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The challenge

Managing biosecurity risks to our nation

Loss of trade, tourism and other costs associated with disease recovery, costs the Australian economy billions of dollars. ©  Gary Radler 2010

Biosecurity is about understanding and managing risks to our national health, economy, industries and environment, from invasive pests, weeds and pathogens entering, spreading or establishing in Australian waters or on our land.

Australia's reputation as an exporter of high-quality, clean agricultural produce depends largely on its freedom from exotic pests and diseases. The introduction of exotic pests and diseases could have serious environmental and economic consequences for Australia, for example it has been estimated that a major outbreak of foot-and-mouth disease could cost Australia in the order of $50 billion.

This costly impact is felt through loss of trade, tourism and other costs associated with disease management and the recovery from a disease outbreak. Increasing global trade means Australia is now facing greater national security challenges in protecting itself against these biosecurity threats.

Our response

A responsive biosecurity system

Over the last 50 years CSIRO has saved and will continue to save Australian agriculture billions of dollars in impacts and reduced environmental degradation from nationally important emerging infectious diseases.

Through a proud history of biosecurity research, CSIRO has had a profound impact on Australia's biosecurity status.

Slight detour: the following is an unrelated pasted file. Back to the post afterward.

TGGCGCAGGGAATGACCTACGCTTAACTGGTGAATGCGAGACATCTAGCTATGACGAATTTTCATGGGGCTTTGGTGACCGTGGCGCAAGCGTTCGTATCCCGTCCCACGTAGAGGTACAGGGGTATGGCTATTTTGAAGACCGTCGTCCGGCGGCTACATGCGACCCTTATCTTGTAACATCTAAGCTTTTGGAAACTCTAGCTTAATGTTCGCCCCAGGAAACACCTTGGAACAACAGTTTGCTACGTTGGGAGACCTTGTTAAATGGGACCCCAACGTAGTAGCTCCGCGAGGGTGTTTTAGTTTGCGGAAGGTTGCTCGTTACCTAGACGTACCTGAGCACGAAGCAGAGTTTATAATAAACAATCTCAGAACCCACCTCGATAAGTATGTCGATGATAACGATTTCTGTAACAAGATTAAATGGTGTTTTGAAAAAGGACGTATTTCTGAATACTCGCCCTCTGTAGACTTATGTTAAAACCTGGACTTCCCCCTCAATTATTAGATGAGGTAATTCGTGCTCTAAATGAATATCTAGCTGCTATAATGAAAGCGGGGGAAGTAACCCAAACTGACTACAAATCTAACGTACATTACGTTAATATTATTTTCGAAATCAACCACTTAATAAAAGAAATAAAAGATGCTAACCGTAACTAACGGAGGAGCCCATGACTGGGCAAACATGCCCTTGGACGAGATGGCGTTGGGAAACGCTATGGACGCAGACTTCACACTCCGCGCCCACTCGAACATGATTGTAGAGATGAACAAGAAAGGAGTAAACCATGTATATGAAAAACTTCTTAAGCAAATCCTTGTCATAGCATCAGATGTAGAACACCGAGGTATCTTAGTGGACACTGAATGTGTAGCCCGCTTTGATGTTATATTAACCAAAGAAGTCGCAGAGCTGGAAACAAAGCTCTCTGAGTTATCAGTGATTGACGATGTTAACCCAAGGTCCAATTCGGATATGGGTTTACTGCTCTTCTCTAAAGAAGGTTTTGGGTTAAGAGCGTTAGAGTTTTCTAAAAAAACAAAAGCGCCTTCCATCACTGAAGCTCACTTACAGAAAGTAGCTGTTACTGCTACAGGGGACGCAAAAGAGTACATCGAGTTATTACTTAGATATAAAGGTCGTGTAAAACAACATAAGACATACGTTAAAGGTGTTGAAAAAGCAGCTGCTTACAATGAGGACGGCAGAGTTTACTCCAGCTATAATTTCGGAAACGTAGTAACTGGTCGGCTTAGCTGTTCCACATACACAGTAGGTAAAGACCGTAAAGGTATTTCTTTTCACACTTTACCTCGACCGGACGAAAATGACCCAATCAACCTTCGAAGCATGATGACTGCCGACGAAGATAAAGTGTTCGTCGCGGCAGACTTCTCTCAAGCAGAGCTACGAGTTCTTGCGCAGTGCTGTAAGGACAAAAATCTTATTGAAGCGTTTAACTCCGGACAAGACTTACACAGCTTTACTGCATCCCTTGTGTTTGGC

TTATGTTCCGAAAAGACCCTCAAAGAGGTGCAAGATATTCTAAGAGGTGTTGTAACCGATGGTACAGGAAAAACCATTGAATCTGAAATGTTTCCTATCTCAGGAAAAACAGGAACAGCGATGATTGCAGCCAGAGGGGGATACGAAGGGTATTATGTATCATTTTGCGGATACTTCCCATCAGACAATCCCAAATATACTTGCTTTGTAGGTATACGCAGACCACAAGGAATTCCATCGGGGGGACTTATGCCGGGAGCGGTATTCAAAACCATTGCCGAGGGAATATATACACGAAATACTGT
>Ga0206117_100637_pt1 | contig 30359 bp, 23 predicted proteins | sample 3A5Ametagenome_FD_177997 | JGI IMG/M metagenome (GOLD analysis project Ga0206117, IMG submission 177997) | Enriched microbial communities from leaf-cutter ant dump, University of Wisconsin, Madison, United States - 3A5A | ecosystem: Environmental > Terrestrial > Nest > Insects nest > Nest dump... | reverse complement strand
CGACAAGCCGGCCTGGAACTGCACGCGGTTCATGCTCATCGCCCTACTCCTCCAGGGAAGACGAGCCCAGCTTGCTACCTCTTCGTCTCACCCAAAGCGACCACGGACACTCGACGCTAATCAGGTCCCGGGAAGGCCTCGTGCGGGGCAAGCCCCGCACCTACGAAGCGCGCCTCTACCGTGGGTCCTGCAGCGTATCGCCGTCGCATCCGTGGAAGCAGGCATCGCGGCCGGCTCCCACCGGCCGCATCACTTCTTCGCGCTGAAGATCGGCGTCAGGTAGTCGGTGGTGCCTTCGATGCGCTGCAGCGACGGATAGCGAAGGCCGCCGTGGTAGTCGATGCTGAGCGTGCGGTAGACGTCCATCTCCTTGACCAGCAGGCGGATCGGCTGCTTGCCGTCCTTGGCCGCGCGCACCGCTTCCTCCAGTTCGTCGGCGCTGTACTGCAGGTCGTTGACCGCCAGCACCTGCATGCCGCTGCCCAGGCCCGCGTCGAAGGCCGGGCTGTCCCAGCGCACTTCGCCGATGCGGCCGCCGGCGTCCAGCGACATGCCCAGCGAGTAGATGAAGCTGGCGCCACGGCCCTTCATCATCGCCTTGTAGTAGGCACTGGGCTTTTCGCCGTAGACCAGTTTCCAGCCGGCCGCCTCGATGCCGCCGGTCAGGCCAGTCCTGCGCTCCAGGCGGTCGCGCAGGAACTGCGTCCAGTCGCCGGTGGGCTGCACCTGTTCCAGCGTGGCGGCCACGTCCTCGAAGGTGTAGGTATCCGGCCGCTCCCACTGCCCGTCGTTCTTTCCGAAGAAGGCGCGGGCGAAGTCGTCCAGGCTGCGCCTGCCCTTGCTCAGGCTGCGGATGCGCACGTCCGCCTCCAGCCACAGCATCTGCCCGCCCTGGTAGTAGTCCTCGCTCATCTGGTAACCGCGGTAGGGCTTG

For example, in 2007, Australia faced its first outbreak of equine influenza (EI), also known as horse flu - an acute, highly contagious, viral disease that can cause rapidly spreading outbreaks of respiratory disease in horses, donkeys, mules and other equine species. Scientists based at our sophisticated high containment facility - the Australian Animal Health Laboratory, in Geelong, Victoria - played a key role in the national response to eradicate EI from the Australian horse population.

A test originally developed for bird flu by CSIRO and the Australian Biosecurity Cooperative Research Centre was successfully used to test horses during and following the outbreak. The test detects both strains of the bird flu virus as well as other strains of influenza and is complete in a few hours. This provided a high level of confidence in Australia's capacity to detect equine influenza and the nation was officially declared free from the disease in June 2008, in what has proved to be the largest exotic animal disease event in Australian history.

We continue to strive to deliver sustainable benefits to the productivity of our agriculture, fisheries, forestry and other industries at risk from new and existing biological threats. Our research aims to reduce the risk of invasion or emergence of infectious diseases and limit the spread of disease during a potential outbreak.

Through our research and partnering with government and industry, we support the protection and growth of trade and market access nationally and internationally and reduce the negative impacts to our communities, economy and environment.

Overall we aim for a biosecurity system that is pre-emptive, responsive, resilient, and based on cutting edge surveillance, informatics and new technologies for integrated response.

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